CT Viewpoints – State board should project objectivity in teacher evaluation

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By Jeffrey Villar

…last year, the State Board approved yet another de-coupling with the express caveat that ‘the Board fully supports and expects the implementation of the use of state test data in the 2017-18 school year, with a further report to the Board by November 2016, and informs PEAC that the State Board of Education will not grant any additional extensions.’

That’s why it’s so disappointing that the State Board voted earlier this month to permanently prohibit using the state test when evaluating the performance of teachers. Beyond flouting its own promises, beyond damaging the balance within the never-implemented evaluation model, the State Board challenged the expectations we have slowly been building about whether our education system has a duty to our kids.

Read the full piece here.

Hartford Courant – State Board To Consider Eliminating State Test Scores From Teacher Evaluation Ratings

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By Kathleen Megan

Villar said that when the original teacher evaluation model was developed in 2012, ‘there was general agreement that teacher performance needed to be linked to student outcomes. However, the model has never been fully implemented statewide because of decisions, year after year, to temporarily “de-couple” assessment results from teacher evaluations.’

Villar said the move ‘really seems to me to be more about the political pressure that our unions have placed on this issue.’

Read the full story here.

The Middletown Press – Connecticut school reform advocates: Time to improve lowest-performing districts

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By Brian Zahn

In a meeting with the New Haven Register’s editorial board Friday, Villar said CCER’s principal legislative priority in 2017 is for greater focus in how Alliance Districts — the 30 lowest-performing districts in the state — use their state grant funds.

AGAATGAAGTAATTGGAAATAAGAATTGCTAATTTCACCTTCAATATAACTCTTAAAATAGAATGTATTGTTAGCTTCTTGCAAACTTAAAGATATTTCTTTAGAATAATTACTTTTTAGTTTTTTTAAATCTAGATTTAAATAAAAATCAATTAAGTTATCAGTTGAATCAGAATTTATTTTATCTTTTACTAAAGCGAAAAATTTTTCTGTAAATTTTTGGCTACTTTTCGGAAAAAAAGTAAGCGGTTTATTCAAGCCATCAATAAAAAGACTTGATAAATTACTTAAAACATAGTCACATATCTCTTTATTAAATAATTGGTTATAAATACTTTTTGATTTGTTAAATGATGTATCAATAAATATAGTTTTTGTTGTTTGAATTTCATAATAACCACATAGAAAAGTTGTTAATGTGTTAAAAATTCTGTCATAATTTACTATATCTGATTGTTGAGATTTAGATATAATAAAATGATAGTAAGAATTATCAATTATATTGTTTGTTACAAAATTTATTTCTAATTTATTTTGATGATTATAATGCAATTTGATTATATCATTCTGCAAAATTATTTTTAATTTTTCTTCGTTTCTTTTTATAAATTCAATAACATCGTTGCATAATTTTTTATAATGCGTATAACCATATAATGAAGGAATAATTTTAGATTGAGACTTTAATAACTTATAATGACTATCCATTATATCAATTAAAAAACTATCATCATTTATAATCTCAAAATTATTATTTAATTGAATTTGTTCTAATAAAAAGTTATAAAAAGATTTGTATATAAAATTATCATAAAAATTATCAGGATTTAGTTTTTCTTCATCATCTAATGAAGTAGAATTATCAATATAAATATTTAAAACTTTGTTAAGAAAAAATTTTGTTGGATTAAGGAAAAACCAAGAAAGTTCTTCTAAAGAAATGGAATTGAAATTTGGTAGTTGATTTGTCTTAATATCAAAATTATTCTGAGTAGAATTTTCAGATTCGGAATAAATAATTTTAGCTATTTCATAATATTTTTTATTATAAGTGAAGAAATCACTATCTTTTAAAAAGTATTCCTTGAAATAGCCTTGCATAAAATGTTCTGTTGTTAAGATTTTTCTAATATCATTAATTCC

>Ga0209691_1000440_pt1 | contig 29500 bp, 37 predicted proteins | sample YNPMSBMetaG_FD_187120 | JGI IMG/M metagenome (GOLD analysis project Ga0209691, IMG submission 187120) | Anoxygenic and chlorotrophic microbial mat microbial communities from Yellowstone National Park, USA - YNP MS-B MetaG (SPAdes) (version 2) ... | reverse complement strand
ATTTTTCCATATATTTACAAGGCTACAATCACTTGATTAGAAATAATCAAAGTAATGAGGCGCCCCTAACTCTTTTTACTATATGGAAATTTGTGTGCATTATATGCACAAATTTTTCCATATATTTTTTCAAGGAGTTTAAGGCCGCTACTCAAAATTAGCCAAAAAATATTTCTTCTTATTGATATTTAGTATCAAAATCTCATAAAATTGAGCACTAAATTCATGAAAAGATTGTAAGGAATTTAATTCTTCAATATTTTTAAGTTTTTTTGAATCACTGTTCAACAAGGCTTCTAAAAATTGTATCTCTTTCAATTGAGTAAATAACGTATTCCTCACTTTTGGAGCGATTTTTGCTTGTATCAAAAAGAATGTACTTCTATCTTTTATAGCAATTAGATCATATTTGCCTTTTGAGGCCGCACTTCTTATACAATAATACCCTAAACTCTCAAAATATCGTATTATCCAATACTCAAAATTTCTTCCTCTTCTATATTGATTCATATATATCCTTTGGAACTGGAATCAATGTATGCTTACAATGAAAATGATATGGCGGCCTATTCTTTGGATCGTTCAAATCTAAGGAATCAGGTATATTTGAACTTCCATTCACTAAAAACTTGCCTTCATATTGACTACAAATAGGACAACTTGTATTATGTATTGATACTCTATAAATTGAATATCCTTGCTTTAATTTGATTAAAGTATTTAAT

“A lack of disruption can actually improve results,” he said.

In a joint qualitative study with the University of Connecticut’s Neag School of Education, CCER looked at the improvement plans those 30 districts submitted to the state over four years and concluded that, because the state changed its requirements each year, the program’s goal of innovation was not being met in most districts.

Read the full story here.

The Register Citizen – Connecticut school reform advocates: Time to improve lowest-performing districts

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By Brian Zahn

In a meeting with the New Haven Register’s editorial board Friday, Villar said CCER’s principal legislative priority in 2017 is for greater focus in how Alliance Districts — the 30 lowest-performing districts in the state — use their state grant funds.

“A lack of disruption can actually improve results,” he said.

In a joint qualitative study with the University of Connecticut’s Neag School of Education, CCER looked at the improvement plans those 30 districts submitted to the state over four years and concluded that, because the state changed its requirements each year, the program’s goal of innovation was not being met in most districts.

Read the full story here.

New Haven Register – Connecticut school reform advocates: Time to improve lowest-performing districts

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By Brian Zahn

In a meeting with the New Haven Register’s editorial board Friday, Villar said CCER’s principal legislative priority in 2017 is for greater focus in how Alliance Districts — the 30 lowest-performing districts in the state — use their state grant funds.

“A lack of disruption can actually improve results,” he said.

In a joint qualitative study with the University of Connecticut’s Neag School of Education, CCER looked at the improvement plans those 30 districts submitted to the state over four years and concluded that, because the state changed its requirements each year, the program’s goal of innovation was not being met in most districts.